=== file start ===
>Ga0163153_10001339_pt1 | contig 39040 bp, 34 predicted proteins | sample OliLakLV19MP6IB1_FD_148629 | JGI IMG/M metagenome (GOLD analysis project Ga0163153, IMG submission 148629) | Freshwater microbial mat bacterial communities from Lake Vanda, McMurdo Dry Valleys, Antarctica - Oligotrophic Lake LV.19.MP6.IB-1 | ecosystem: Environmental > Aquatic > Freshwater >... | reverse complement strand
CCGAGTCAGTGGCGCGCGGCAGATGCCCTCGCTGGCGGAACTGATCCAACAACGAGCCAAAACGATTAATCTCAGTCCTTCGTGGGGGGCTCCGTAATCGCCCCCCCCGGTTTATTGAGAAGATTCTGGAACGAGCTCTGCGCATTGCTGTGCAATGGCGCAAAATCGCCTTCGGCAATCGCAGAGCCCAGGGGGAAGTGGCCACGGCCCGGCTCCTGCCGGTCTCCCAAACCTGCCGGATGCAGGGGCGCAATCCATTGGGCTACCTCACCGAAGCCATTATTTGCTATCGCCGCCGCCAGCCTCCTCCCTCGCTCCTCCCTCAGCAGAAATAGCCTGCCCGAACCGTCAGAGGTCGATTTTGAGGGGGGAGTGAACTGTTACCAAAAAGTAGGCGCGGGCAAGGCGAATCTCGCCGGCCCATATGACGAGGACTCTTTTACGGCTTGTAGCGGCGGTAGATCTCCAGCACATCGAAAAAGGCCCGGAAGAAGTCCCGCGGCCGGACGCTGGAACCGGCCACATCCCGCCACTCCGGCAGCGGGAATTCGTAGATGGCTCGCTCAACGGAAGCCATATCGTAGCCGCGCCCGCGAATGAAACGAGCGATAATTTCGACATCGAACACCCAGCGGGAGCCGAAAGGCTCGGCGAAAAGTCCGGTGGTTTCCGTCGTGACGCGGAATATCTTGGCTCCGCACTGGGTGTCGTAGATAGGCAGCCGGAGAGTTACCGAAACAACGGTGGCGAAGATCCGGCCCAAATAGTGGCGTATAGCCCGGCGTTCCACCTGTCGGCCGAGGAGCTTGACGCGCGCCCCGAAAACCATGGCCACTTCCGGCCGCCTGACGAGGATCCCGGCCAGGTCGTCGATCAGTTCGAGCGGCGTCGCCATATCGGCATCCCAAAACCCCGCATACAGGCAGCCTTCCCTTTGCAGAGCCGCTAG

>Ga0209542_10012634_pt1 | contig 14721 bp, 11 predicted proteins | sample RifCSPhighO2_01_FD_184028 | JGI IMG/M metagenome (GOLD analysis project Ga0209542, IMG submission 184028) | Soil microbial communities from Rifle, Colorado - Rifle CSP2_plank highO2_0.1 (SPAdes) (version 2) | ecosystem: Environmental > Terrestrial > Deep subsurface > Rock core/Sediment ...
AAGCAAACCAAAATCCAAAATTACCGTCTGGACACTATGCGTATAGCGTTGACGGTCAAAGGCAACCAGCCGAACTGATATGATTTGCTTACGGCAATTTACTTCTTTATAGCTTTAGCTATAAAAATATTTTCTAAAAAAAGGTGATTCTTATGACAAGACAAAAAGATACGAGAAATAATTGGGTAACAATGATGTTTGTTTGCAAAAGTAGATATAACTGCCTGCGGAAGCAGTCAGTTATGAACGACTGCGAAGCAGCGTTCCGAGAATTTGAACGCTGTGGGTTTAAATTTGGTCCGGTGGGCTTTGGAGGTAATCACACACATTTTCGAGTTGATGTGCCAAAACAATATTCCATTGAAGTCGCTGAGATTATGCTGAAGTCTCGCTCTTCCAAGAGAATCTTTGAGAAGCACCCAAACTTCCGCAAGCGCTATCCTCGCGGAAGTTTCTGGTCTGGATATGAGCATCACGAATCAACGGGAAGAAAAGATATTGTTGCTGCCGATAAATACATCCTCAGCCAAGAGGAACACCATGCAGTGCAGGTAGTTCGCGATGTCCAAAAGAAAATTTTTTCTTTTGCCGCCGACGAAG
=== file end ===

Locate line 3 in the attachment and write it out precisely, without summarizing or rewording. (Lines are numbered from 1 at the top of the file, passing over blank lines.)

>Ga0209542_10012634_pt1 | contig 14721 bp, 11 predicted proteins | sample RifCSPhighO2_01_FD_184028 | JGI IMG/M metagenome (GOLD analysis project Ga0209542, IMG submission 184028) | Soil microbial communities from Rifle, Colorado - Rifle CSP2_plank highO2_0.1 (SPAdes) (version 2) | ecosystem: Environmental > Terrestrial > Deep subsurface > Rock core/Sediment ...